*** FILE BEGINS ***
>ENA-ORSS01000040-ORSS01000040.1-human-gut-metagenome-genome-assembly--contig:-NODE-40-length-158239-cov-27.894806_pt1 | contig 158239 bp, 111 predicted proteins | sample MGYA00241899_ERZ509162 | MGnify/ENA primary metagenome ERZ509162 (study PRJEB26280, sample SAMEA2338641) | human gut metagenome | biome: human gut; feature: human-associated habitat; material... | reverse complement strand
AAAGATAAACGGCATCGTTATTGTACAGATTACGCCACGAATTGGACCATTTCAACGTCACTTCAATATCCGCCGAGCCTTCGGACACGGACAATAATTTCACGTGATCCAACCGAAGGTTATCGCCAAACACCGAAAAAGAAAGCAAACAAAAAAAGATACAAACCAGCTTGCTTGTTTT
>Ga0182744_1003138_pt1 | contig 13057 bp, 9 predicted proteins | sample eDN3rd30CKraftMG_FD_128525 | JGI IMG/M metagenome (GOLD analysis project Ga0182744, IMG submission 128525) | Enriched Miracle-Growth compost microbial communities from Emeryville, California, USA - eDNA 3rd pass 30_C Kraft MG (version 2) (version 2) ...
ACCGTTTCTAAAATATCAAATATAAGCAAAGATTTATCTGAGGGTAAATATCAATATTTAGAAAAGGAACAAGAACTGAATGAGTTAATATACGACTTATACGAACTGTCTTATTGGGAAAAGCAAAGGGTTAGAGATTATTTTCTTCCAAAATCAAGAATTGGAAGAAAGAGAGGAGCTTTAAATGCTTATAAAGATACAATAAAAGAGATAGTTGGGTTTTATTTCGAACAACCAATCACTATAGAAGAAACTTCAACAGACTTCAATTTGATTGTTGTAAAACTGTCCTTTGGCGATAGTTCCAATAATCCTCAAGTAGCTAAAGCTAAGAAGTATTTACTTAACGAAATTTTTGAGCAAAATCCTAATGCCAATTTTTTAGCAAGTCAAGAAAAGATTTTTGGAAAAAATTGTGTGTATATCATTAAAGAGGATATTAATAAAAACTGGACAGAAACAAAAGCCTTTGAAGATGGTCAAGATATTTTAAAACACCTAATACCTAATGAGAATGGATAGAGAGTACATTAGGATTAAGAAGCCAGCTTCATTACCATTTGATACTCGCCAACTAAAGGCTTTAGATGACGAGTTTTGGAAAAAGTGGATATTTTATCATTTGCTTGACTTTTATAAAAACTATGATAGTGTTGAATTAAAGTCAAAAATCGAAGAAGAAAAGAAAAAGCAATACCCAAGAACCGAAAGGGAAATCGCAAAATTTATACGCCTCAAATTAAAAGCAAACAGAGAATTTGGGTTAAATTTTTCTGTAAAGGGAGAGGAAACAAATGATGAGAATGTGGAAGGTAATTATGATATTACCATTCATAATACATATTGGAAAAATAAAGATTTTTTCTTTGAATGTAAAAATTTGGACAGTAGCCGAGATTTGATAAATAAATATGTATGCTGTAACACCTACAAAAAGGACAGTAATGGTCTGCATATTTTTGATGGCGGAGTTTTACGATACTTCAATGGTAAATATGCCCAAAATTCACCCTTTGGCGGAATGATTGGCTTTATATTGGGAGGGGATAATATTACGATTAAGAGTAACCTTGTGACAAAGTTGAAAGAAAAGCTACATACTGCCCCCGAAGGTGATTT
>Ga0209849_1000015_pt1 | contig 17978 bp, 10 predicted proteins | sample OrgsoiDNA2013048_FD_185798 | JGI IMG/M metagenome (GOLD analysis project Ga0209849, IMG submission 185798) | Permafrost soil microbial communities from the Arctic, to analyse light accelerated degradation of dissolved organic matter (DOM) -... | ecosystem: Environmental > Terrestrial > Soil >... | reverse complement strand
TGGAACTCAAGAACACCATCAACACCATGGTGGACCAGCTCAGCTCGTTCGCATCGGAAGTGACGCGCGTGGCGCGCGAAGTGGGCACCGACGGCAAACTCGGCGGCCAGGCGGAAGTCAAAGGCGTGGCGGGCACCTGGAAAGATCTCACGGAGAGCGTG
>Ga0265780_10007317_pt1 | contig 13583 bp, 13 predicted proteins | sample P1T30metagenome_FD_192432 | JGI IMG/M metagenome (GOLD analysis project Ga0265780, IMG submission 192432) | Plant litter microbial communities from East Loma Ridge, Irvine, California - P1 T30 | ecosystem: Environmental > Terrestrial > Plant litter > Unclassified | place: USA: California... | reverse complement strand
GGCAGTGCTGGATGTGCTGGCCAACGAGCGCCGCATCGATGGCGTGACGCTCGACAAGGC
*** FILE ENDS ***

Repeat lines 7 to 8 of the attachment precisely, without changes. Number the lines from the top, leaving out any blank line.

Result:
>Ga0265780_10007317_pt1 | contig 13583 bp, 13 predicted proteins | sample P1T30metagenome_FD_192432 | JGI IMG/M metagenome (GOLD analysis project Ga0265780, IMG submission 192432) | Plant litter microbial communities from East Loma Ridge, Irvine, California - P1 T30 | ecosystem: Environmental > Terrestrial > Plant litter > Unclassified | place: USA: California... | reverse complement strand
GGCAGTGCTGGATGTGCTGGCCAACGAGCGCCGCATCGATGGCGTGACGCTCGACAAGGC